Thursday, 25 June 2009

Coffee and Coco

Recent rescues have brought two amazing little Vervets into our care. They are the fallout of tragedy as both were orphaned when some terrible thing separated them from their mothers. But such dramatically opposite consequences awaited them before coming into our care!

Coffee, as one of the youngsters has been named, was found and rescued by Rob after he saw the little monkey being dragged along the road in northern Kwa-Zulu Natal (KZN) at the end of a piece of rope. He could see that Coffee was in a bad way and managed to negotiate to buy him. He learnt that Coffee’s mother had been killed and eaten by her captor. When we received Coffee into our care he was so thin, weak and dehydrated that we were not sure that he would survive. But once again the awesome skills of our vet, Dr Kerry Easson, and the unrivalled love and care of fellow Monkey Helpline coordinator, Carol, have paid dividends and Coffee is now a healthy, bouncy and extremely mischievous little monkey who will start his journey towards full rehabilitation that will eventually see him released into the wild with his new troop to live as all Vervets should!

For now Coffee has adopted Carol as his mom and spends almost 24 hours a day with her, just as he would with his real mom if she were still alive.

Coco, as the other youngster has been named, came to us after being seen in a tree next to a restaurant and literally jumped onto the shoulder of the man who was coaxing him down. Monkey Helpline received a call from this person asking for advice on how to look after a young monkey and also how to obtain a permit from the conservation authorities tokeep him as a pet. After establishing exactly where the monkey was being kept, Carol convinced the man that he would not be given a permit to keep the monkey as a pet as this was against the law in KZN, and also that keeping monkeys as pets was both cruel and impractical. She also explained how so-called “pet” monkeys become very frustrated at not being able to live as nature intended and usually end up biting humans, something almost unheard of regarding wild, free-ranging Vervets.

And so we collected Coco and brought him home. It was immediately obvious that whatever dramatic events had separated Coco from his mother and troop, he had been found and cared for by extremely loving humans. He is the most tame and gentle little monkey imaginable. He was spotlessly clean and smelt divinely of incense. But he had also been chased and bitten by free-ranging monkeys after being separated from his human surrogate caretakers, as was obvious from the small but painful injuries to his tail and one wrist. Also, when he was introduced to Coffee and the other monkeys in our "high care", he was terrified and hid himself down the front of Carol’s blouse, a sure sign that his recent experience of monkeys had been both frightening and painful. Fortunatey he has gotten over his fear of other monkeys.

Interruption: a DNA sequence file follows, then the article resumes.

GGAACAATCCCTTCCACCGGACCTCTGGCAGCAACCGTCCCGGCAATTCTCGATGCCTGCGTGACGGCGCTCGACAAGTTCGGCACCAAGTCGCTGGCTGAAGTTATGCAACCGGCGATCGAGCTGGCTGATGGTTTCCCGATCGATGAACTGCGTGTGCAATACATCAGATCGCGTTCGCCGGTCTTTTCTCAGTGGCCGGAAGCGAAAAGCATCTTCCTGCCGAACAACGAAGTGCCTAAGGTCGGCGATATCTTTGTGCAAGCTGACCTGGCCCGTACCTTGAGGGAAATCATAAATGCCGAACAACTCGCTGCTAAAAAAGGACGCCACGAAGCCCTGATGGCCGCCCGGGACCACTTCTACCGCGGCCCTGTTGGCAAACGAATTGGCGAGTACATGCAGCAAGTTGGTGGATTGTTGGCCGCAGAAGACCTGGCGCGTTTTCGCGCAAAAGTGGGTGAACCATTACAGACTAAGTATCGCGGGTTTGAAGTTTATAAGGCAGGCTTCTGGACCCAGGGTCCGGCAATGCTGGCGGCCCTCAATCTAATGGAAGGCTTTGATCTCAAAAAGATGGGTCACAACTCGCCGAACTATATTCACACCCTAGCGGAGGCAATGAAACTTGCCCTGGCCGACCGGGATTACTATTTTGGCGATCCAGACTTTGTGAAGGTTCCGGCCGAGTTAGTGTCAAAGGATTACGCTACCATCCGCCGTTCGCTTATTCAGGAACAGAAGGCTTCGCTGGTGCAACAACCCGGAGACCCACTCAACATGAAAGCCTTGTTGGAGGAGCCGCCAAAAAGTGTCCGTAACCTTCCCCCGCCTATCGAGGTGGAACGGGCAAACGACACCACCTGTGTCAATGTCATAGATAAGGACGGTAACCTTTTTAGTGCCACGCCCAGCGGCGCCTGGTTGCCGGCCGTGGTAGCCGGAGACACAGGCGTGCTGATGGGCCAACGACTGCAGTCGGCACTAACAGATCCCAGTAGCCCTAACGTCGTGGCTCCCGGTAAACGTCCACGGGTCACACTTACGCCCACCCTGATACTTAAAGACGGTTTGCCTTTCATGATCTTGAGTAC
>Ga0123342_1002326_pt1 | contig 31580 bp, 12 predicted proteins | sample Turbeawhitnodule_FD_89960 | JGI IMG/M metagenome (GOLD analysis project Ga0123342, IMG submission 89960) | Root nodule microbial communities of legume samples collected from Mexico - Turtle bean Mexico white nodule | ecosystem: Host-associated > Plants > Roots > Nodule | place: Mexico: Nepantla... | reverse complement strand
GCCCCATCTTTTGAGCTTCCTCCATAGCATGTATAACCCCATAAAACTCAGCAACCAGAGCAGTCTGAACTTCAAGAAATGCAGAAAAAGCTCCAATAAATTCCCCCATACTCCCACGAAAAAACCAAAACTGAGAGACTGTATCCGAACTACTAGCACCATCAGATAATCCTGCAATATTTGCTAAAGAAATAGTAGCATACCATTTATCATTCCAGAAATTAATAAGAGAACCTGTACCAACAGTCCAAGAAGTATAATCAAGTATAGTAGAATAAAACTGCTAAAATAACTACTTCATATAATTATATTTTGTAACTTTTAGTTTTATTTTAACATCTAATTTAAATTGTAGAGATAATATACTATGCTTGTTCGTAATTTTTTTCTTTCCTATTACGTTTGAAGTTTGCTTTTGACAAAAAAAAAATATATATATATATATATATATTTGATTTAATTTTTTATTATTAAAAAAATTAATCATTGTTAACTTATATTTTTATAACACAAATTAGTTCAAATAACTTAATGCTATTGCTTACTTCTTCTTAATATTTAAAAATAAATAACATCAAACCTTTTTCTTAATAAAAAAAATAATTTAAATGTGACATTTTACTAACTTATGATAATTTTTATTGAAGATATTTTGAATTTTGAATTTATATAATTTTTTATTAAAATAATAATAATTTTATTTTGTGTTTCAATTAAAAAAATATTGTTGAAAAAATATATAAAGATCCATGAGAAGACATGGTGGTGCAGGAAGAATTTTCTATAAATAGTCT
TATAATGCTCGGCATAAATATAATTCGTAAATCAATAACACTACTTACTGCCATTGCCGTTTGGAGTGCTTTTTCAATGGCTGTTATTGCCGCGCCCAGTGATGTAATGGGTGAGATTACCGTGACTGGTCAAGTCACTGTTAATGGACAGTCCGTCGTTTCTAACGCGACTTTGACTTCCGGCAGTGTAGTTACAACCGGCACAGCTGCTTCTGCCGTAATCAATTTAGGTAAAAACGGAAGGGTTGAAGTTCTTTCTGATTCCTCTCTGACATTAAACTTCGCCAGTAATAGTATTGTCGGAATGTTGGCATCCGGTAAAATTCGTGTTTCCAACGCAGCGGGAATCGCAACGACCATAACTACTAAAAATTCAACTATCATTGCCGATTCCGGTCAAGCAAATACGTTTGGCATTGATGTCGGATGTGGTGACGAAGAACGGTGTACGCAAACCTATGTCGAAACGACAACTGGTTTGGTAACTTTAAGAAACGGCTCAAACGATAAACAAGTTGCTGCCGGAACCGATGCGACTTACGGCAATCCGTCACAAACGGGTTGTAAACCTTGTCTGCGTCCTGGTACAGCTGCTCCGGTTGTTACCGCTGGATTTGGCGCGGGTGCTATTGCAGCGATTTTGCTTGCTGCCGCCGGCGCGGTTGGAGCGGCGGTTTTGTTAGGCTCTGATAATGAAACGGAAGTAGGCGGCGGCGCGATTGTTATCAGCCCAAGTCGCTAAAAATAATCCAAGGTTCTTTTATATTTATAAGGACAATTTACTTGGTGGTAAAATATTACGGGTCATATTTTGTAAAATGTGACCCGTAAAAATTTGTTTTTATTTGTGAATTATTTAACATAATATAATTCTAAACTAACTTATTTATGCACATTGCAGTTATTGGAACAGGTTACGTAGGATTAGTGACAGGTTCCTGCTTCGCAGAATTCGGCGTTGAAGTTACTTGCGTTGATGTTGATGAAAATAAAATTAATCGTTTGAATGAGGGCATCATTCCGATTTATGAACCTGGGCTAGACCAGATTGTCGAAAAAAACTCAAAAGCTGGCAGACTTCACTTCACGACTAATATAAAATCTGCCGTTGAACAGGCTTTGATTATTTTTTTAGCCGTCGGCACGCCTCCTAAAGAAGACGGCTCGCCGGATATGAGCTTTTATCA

How different were the first experiences with humans that Coffee and Coco must have had after losing their mothers!

Now, after almost two weeks in Carol’s care, Coffee and Coco are inseparable friends, constantly vying for their newly adopted human mother’s attention and creating havoc as their rough and tumble playing leaves knocked over and knocked off ornaments, books, CD’s and a zillion other household things scattered in their wake. No food on your plate is safe from their insatiable curiosity and so mealtimes for humans have become “quiet time” in their holding cage for these two urchins. Eating human food off human plates, as Coco is doing to Carol's son, Jordan, in the pic above, is a total "no-no"!!

Cute and endearing as they are, we cannot look at Coffee and Coco and not see the tragedy that has befallen them. Every day as we watch the Vervet youngsters in our wild troop, being nurtured by their mothers, playing in the trees and shrubs, exploring new things, and just being happy little wild monkeys, we realize what Coffee and Coco are missing out on. In the meantime, until they are ready to move on to the next phase of their rehabilitation, Carol provides the love and care they desperately need.

Monday, 22 June 2009

Refinery rescues and more

The three days that have passed since the last posting have not been without drama. Two rescues at the massive petroleum refinery, SAPREF, south of Durban, left us scratching our heads trying to figure out what it is that would lead Vervets to move from the relatively safe and pristine coastal dune forest adjacent to the refinery into the apparantly monkey unfriendly refinery with its noise, oily pollution, noxious fumes, razor wire, etc. We have already rescued an Egyptian goose, two Blue Duiker, and seven monkeys from the refinery. The goose, a duiker and a juvenile monkey had fallen into oil traps and been totally covered in the thick black gunge. All three were successfully cleaned and then released some time later. The pic on the left shows the juvenile Vervet before he was cleaned of every drop of oil.

This past week saw us carry out another two monkey rescues at SAPREF. The first, a young adult female, had been caught in perimeter razor wire and after what must have been a terrible struggle, ripped herslf free. Her hands, feet arms and body were so badly cut that she must have endured indescribable suffering before we caught her. Sadly her body could not combat the massive infection that had already set in and even with the dedicated and expert treatment of veterinarian Dr Kerry Easson she died during the first night in our “high care”. The second rescue had all the ingredients of a comedy-drama. A young, adult male Vervet, who had been severely injured by two other males the previous day, took refuge on top of a “tower”in the refinery. Whilst trying to assess the best way of capturing him we were unceremoniously evicted from the area because we had not been given “special clearance” to enter this particularly high risk area of the refinery. Forty-five minutes later, Carol and I, decked out in overalls, safety shoes, hard hat, special gloves, ear plugs and safety goggles were back on site to carry out the rescue, which we did successfully, but not before I was almost blinded and hosed off the tower by very helpful SAPREF employees using a water cannon to keep the monkey from running off the tower and escaping along the myriad pipes that seem to link every structure at the refinery. Thanks to Dr Easson (below left) this young male, now well stitched together and minus one testicle, will live to fight another day.